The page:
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Expert Series: Dr Chun Fong on finding the keys to unlock AML

Testing for measurable residual disease (MRD) isn’t funded for acute myeloid leukaemia in Australia and that’s “a huge hole in our ability to treat patients”, says Dr Chun Fong.  

Dr Chun Fong with registrars
Dr Chun Fong (rear, left) with fellow registrars in 2012, when he was completing his laboratory haematology training

It’s a “significant limitation” and means some patients are missing out on having early progression of their disease detected, which is critical to the greatest unmet need in AML – relapsed disease. 

“Molecular technologies are improving all the time and are really important in understanding the behaviour and biology behind the disease,” explained Dr Fong, a clinical haematologist and the Medical Lead for Acute Leukaemia and Myelodysplasia at the Austin Hospital (Melbourne).  

“We want to make that technology more readily available to our patients, but we face the challenge of funding.”

“MRD testing is mostly done through philanthropic funding or out of hospital budgets which are always stretched.  

“In hospitals that don’t have the funding capacity to be able to test for MRD, it’s done as part of a grant-funded research project, or they miss out.” 

“One of the key things that we want to be able to do in Australia is to adequately fund this type of testing, so it’s more readily available for the patient. 

What drew Dr Fong to research and AML?  

It was a fascination with genetics and the biology that underpins the function of our genes and chromosomes – what Dr Fong terms “the instruction book for life” – that drew him to research, and in particular, translational research. 

After graduating from the University of Melbourne, completing his physician and haematology training at leading Melbourne hospitals, receiving dual fellowships at the Royal Australasian College of Physicians and the Royal College of Pathologists of Australasia, his formal research training was at the University of Cambridge and Peter MacCallum Cancer Centre.  

“This research was supported by the Leukaemia Foundation of Australia through a generous PhD scholarship,” said Dr Fong.  

I’ve spent some time at the bench in research, learning the skills and the language to bridge the gap between laboratory research and clinical practice. 

My PhD focused on epigenetics, where I looked at resistance mechanisms to epigenetic-targeted therapies and the leukaemia stem cell. I have a really strong interest in trying to use our knowledge of genetics to help treat patients in the clinic.” 

Dr Chun Fong in the lab
In 2016, Dr Fong (right) was doing basic science research in the Dawson lab at Peter MacCallum Cancer Centre

And Dr Fong’s interest in haematology stems from “how critical genetics and epigenetics is to the genesis of all cancers”. 

“In acute leukaemia, for example, we base a lot of our treatment decisions on the genetic makeup of the person’s leukaemia,” he said. 

In particular, for AML, Dr Fong said, “there’s been an explosion in knowledge of the disease itself, allowing us to develop treatments that target vulnerabilities which were unknown a decade ago”.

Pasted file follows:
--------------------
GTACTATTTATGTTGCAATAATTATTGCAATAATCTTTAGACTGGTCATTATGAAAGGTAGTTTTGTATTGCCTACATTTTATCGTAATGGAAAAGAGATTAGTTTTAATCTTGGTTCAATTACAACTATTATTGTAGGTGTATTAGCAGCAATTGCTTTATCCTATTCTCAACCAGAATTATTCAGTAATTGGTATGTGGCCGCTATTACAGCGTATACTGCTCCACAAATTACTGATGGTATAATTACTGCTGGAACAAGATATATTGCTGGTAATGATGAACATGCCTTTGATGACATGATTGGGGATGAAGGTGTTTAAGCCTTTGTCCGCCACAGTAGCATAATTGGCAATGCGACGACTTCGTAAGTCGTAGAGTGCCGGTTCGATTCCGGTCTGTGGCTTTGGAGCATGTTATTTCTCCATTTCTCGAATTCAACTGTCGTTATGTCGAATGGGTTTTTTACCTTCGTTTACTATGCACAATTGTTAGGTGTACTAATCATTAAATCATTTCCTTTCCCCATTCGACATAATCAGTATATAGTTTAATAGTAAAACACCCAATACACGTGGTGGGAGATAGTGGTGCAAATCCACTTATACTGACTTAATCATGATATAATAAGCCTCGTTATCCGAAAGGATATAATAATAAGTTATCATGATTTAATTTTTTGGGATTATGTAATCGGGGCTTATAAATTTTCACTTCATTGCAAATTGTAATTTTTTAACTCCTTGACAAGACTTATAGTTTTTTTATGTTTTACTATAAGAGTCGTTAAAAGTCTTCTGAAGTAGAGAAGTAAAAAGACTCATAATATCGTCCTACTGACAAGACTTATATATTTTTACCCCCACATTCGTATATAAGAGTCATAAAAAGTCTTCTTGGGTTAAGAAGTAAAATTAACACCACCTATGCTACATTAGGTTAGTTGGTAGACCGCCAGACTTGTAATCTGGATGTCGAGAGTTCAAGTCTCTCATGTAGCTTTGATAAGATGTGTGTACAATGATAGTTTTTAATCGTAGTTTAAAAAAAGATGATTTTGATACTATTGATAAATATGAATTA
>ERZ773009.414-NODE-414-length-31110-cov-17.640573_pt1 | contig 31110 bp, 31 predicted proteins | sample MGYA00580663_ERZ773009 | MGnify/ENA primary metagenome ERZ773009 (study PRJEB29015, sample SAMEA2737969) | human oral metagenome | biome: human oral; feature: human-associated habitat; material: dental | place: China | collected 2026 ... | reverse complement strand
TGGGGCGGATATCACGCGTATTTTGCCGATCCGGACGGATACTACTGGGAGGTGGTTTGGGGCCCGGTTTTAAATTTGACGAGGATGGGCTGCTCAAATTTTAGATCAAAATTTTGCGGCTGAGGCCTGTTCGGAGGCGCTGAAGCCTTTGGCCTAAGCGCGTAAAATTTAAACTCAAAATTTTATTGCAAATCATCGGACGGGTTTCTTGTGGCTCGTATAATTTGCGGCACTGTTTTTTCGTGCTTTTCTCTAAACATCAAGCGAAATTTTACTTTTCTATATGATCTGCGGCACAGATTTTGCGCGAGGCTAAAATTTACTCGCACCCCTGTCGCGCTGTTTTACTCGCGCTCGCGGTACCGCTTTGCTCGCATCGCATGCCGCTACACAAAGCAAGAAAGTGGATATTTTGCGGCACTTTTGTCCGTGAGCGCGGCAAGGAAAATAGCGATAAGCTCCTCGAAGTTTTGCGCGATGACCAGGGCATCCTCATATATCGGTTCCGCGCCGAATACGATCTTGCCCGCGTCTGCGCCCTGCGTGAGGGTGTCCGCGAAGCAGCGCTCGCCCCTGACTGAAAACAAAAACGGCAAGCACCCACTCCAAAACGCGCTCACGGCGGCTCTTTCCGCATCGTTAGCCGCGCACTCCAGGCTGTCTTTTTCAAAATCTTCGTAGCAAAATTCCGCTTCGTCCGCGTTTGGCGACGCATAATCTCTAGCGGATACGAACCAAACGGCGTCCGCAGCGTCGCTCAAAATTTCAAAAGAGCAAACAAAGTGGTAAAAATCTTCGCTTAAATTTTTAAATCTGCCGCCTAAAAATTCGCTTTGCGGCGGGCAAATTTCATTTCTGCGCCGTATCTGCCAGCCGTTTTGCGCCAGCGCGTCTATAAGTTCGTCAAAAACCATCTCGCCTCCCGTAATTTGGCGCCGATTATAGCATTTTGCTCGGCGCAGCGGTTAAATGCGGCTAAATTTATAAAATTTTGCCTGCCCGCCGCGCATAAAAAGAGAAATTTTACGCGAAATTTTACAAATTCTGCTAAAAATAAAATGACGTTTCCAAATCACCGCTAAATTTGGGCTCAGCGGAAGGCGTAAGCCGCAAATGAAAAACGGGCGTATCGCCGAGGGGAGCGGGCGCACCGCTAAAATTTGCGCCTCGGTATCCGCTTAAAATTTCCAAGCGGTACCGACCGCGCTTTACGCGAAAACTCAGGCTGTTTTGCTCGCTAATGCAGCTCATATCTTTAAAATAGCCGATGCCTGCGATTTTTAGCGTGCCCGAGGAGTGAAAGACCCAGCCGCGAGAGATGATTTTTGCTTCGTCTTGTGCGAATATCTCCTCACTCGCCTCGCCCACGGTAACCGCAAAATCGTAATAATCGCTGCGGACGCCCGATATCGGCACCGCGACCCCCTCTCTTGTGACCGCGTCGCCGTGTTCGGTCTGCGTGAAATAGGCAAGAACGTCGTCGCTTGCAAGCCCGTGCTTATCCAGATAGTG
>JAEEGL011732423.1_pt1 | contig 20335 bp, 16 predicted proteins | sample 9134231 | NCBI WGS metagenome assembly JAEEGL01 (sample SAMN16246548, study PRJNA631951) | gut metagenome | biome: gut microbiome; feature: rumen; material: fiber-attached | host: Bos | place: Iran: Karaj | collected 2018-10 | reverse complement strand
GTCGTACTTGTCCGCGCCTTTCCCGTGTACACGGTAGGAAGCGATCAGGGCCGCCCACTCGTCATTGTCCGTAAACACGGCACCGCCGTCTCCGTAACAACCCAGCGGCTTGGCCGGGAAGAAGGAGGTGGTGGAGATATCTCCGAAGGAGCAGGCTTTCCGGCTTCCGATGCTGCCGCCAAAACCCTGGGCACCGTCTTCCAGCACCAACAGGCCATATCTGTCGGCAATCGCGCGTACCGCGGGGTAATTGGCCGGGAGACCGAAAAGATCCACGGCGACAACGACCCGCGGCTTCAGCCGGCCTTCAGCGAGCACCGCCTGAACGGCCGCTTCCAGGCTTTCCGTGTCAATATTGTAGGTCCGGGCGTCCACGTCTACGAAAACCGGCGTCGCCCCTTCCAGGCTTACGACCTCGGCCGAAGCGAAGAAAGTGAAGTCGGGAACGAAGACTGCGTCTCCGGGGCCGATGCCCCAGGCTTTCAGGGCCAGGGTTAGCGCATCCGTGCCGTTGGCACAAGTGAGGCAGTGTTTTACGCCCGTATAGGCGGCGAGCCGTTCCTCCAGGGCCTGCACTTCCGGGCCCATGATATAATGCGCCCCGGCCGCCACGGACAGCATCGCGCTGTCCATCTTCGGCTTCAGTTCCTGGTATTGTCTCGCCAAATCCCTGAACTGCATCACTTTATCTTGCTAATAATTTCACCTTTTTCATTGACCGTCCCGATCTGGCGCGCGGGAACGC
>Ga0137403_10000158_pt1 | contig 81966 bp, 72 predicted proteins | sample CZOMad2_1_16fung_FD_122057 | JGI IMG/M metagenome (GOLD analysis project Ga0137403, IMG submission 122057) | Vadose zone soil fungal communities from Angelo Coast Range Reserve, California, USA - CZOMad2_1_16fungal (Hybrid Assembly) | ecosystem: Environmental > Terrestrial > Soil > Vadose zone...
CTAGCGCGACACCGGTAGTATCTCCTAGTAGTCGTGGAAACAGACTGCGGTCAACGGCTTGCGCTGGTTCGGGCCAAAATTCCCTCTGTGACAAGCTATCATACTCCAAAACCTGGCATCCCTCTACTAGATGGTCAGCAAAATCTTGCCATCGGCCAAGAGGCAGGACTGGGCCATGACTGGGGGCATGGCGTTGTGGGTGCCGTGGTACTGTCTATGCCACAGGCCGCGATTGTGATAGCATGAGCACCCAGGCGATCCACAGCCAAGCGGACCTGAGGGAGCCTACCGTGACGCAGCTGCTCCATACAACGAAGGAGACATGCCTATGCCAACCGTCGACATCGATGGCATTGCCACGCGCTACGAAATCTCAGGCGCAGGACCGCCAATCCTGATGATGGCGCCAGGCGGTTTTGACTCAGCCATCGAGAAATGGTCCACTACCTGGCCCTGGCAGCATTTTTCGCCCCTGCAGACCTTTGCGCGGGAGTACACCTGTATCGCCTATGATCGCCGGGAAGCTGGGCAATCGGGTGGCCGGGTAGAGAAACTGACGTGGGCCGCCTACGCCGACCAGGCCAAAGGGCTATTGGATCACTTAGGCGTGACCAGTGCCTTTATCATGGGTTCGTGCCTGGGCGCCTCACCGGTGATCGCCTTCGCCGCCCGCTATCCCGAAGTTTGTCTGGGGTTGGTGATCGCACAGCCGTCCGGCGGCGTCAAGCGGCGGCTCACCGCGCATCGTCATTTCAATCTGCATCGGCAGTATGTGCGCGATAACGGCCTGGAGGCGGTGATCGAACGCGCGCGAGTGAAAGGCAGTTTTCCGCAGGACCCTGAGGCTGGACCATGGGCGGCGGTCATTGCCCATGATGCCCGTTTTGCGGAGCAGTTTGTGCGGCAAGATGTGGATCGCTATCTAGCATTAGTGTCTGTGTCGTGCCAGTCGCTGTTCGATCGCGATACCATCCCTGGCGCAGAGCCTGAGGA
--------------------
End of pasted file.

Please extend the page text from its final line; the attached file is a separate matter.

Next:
“It’s been a rapidly developing field.”

“It can be challenging and takes a bit of effort to keep up with all the literature that’s published, with new discoveries and potential new treatment options being developed all the time,” said Dr Fong. 

“Conferences, discussions with my peers, email digests of journal publications from key channels – those are the things I keep an eye out for to help keep abreast of everything.” 

About acute myeloid leukaemia 

Dr Fong describes AML as “a very aggressive type of cancer and, fortunately, it is relatively uncommon”. 

Each year, about 1000 Australians are diagnosed with AML, and who gets the disease runs the full gamut, affecting young people through to older people, with the median age at diagnosis being about 65, he said. 

And this means, at times, “we run into challenges with treatment because of the slightly older age group”.  

“AML doesn’t pick and choose between sex or ethnicity as to who gets the disease, and there are really no strong environmental factors.  

“It ends up being, unfortunately, a bit of bad luck.”

“That’s the short story. The long story is that the body has more time to make mistakes as we get older when we’re replicating DNA,” explained Dr Fong.  

Dr Chun Fong with his wife and daughter
Dr Fong, “graduating from PhD land in 2017”, with his wife Liz and first daughter, Avery

“We’ve got two metres of DNA in every single one of our cells. We have tens of trillions of cells in our body, and we make billions of cells every day, and that two metres of DNA needs to be copied exactly. 

“If the body makes a mistake in copying the genetic material, then you end up, potentially, with cancer, especially if that mistake happens in the 1% of DNA that’s critical to cell function.” 

A brief history of AML treatment 

“Until recently, nothing had really changed in leukaemia treatment from the first series of publications in the early 1980s, so when I was in kindergarten,” said Dr Fong. 

“For the last 30 years, we’ve used the same two drugs in different doses and different timings. 

“What we have improved is our ability to support patients through intensive therapy. That’s been the key difference. We now know how to deal with the complications of aggressive chemotherapy.  

“It’s only really been since 2017 that we’ve had this explosion of potential treatment options.”